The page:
“I could not imagine a better partner than The university of Alabama throughout this situation," said Galu Tagovailoa in statement to The Action Network. "They have communicated with us every step of the way during Tua’s time at Alabama, both on and off the football field. We had numerous discussions regarding insurance coverage, and we have been very comfortable with how Alabama has worked with our family at every turn. The most important thing for us right now is getting Tua healthy, and his focus is getting back with his teammates.”
If Tagovailoa enters the draft, he could possibly still go in the top five based on faith alone, but it’s likely he falls behind both LSU quarterback Joe Burrow and Oregon quarterback Justin Herbert. A drop from, say, the No. 4 pick to the No. 11 pick equates to a loss of about $13 million in signing bonus money. A drop from the No. 4 pick to No. 19 is $23 million.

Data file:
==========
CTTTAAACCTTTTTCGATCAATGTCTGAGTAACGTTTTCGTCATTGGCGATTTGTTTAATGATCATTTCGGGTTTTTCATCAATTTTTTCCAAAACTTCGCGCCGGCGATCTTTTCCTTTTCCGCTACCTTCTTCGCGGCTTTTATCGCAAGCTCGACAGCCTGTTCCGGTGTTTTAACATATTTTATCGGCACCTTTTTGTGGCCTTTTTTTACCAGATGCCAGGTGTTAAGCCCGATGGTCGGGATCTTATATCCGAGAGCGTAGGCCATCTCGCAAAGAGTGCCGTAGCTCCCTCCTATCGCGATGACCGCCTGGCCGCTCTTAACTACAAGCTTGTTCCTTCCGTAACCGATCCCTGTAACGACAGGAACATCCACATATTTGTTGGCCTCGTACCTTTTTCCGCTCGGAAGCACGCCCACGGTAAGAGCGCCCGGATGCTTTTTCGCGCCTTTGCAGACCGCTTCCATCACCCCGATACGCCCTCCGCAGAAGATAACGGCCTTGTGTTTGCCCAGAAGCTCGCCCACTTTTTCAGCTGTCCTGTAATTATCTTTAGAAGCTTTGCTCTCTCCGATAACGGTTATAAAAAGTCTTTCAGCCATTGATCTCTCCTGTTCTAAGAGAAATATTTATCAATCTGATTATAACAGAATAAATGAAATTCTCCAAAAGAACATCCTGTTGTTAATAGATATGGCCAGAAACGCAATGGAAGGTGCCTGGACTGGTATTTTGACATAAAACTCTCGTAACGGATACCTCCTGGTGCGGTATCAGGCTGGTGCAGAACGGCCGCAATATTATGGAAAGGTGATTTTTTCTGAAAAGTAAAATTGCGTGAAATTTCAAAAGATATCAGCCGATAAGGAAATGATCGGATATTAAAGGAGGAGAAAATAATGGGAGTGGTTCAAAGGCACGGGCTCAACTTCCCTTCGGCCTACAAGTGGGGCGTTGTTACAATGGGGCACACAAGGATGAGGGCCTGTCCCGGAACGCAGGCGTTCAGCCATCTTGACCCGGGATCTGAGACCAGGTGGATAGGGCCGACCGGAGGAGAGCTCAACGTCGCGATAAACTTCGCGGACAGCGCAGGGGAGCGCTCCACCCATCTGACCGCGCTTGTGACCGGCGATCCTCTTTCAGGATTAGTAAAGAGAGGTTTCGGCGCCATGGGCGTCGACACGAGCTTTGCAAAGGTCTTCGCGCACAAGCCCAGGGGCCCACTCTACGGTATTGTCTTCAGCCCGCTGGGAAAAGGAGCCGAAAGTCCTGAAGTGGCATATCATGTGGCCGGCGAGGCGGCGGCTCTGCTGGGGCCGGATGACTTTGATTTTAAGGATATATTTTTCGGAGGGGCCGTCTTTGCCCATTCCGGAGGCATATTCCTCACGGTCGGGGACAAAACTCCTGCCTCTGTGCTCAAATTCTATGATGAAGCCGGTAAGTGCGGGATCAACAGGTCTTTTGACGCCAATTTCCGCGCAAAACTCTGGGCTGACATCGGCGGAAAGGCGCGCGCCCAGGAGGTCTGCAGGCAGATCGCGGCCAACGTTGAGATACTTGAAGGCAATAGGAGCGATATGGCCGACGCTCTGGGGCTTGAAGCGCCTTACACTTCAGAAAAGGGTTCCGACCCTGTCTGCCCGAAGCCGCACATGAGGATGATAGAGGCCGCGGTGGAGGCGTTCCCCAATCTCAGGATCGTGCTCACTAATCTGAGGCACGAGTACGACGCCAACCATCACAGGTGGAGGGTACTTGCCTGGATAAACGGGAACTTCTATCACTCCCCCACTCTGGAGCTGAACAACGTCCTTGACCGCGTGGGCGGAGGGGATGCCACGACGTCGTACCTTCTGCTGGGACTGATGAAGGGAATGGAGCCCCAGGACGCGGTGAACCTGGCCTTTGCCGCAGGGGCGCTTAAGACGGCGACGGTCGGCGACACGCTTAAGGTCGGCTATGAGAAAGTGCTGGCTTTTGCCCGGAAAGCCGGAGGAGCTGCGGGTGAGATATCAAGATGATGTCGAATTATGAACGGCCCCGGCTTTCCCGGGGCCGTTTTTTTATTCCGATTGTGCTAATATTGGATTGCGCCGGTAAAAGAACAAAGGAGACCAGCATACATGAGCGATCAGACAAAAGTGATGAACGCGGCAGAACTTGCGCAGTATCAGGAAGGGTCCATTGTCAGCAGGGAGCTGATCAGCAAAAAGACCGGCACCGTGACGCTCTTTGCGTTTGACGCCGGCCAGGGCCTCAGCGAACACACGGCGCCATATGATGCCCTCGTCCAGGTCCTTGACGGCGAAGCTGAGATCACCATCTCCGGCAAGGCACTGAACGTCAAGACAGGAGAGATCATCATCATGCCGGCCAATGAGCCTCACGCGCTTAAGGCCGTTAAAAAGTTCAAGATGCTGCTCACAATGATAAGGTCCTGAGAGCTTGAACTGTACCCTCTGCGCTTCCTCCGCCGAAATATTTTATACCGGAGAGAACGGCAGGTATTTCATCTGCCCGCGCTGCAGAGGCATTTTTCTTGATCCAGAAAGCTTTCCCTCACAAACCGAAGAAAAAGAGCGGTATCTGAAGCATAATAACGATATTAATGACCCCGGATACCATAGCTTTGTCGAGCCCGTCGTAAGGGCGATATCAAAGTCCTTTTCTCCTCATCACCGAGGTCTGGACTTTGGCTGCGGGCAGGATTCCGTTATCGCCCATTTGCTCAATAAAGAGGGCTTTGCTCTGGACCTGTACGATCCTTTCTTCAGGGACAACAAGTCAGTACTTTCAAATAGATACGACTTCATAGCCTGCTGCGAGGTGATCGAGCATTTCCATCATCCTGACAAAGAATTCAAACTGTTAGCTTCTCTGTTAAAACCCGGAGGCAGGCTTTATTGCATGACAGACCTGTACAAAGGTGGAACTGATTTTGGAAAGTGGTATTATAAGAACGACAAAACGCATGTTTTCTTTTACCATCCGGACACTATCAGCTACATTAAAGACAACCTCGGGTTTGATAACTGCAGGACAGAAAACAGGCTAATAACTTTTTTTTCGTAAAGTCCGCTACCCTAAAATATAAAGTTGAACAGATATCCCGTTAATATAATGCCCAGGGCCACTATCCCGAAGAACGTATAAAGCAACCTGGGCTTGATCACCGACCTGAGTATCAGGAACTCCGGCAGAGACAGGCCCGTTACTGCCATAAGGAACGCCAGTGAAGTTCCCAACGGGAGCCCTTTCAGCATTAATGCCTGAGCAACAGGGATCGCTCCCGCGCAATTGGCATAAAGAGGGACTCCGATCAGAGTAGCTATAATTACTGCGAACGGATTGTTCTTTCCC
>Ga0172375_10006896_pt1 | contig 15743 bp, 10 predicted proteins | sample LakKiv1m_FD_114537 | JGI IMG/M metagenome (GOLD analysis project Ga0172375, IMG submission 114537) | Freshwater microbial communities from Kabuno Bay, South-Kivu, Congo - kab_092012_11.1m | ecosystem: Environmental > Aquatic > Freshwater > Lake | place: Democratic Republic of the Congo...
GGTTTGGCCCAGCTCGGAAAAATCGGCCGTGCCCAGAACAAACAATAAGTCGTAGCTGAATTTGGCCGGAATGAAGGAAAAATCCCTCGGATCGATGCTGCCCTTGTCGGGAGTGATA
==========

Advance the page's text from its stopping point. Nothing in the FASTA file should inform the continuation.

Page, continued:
A loss-of-value policy entitles the player to collect a certain percentage of the dollar amount lost based on where the player was projected to be drafted. (The draft projections themselves are clearly laid out in the policy and the value of the fall is determined by how big the policy is.)
Sources said Alabama has not, in recent memory, agreed to pay for loss of value for any of its players due to the policy's cost compared to the percentage of players who actually collect.
Alabama athletic director Greg Byrne told The Action Network the school currently has 16 football players for which it pays permanent total disability premiums.
The money Alabama spends on those premiums took up 68% of the school’s allocation of its Student Assistance Fund this year. (The NCAA stipulates that the only way schools can pay for insurance premiums for players is through this fund, which is a pool of hundreds of millions of dollars that is split among institutions.)
Schools have to always leave some money available in their fund to pay for approved use of giving student athletes benefits in case of emergencies (death in the family, natural disaster, etc).